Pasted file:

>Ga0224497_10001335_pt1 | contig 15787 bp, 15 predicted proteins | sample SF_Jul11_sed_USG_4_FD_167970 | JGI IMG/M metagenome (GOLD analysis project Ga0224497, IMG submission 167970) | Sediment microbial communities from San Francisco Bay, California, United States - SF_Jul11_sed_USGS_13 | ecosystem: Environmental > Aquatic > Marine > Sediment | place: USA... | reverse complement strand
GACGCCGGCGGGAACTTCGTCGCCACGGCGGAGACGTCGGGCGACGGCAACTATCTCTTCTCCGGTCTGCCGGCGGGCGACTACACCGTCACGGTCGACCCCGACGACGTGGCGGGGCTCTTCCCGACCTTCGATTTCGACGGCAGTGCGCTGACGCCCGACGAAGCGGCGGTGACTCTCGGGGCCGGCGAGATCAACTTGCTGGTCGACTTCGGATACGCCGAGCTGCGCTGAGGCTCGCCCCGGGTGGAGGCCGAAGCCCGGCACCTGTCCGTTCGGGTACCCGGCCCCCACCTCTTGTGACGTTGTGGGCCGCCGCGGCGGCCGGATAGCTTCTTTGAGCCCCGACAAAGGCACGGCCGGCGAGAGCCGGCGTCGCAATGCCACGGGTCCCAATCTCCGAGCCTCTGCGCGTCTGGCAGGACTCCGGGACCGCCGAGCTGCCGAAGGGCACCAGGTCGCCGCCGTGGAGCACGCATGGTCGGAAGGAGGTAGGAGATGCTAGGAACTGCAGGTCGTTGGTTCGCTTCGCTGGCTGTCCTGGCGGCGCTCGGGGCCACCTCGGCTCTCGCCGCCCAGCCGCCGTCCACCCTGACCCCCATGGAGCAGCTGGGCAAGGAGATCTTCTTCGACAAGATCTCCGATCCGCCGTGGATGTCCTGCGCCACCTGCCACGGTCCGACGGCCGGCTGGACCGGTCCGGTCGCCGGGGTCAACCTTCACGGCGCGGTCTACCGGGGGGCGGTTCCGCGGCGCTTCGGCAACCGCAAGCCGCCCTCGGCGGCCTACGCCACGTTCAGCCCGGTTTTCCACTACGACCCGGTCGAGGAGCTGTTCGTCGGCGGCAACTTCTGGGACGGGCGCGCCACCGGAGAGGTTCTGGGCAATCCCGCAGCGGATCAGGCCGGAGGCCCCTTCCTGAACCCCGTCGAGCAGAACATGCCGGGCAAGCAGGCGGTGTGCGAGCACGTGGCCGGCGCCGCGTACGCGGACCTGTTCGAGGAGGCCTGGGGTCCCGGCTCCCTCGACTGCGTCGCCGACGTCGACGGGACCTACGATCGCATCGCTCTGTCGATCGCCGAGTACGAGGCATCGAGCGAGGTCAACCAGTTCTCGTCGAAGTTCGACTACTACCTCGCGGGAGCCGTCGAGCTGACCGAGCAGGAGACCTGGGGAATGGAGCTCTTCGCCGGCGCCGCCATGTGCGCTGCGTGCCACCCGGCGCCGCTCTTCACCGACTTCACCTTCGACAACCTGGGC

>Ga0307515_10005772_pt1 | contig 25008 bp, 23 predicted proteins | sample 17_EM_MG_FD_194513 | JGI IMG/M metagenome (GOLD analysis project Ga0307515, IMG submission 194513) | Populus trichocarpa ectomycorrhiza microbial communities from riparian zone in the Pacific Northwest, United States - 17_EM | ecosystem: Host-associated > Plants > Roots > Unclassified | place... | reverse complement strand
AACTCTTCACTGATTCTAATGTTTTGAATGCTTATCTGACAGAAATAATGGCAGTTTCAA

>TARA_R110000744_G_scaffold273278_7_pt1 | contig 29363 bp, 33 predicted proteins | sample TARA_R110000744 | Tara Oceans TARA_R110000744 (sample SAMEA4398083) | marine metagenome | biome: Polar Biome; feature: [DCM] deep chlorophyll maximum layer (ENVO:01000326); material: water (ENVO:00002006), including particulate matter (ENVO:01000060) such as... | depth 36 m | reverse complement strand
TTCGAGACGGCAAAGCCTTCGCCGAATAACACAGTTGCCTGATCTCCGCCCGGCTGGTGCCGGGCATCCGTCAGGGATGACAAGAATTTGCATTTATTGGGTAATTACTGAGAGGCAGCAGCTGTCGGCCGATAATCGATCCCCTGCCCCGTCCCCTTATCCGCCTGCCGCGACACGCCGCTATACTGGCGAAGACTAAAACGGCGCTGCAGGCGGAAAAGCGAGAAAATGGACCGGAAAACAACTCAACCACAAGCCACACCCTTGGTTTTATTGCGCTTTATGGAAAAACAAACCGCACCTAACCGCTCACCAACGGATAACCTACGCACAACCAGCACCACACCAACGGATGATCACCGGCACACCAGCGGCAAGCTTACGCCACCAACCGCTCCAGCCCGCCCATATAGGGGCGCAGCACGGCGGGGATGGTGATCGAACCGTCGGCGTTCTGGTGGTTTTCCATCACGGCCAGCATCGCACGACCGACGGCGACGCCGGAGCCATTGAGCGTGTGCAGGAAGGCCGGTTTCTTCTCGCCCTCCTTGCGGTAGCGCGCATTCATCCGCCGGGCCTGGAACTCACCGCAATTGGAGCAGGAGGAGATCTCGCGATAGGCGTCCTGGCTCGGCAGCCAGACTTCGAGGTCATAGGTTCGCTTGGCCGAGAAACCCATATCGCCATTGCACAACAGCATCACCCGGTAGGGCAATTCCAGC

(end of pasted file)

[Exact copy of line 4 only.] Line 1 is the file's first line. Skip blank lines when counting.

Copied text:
AACTCTTCACTGATTCTAATGTTTTGAATGCTTATCTGACAGAAATAATGGCAGTTTCAA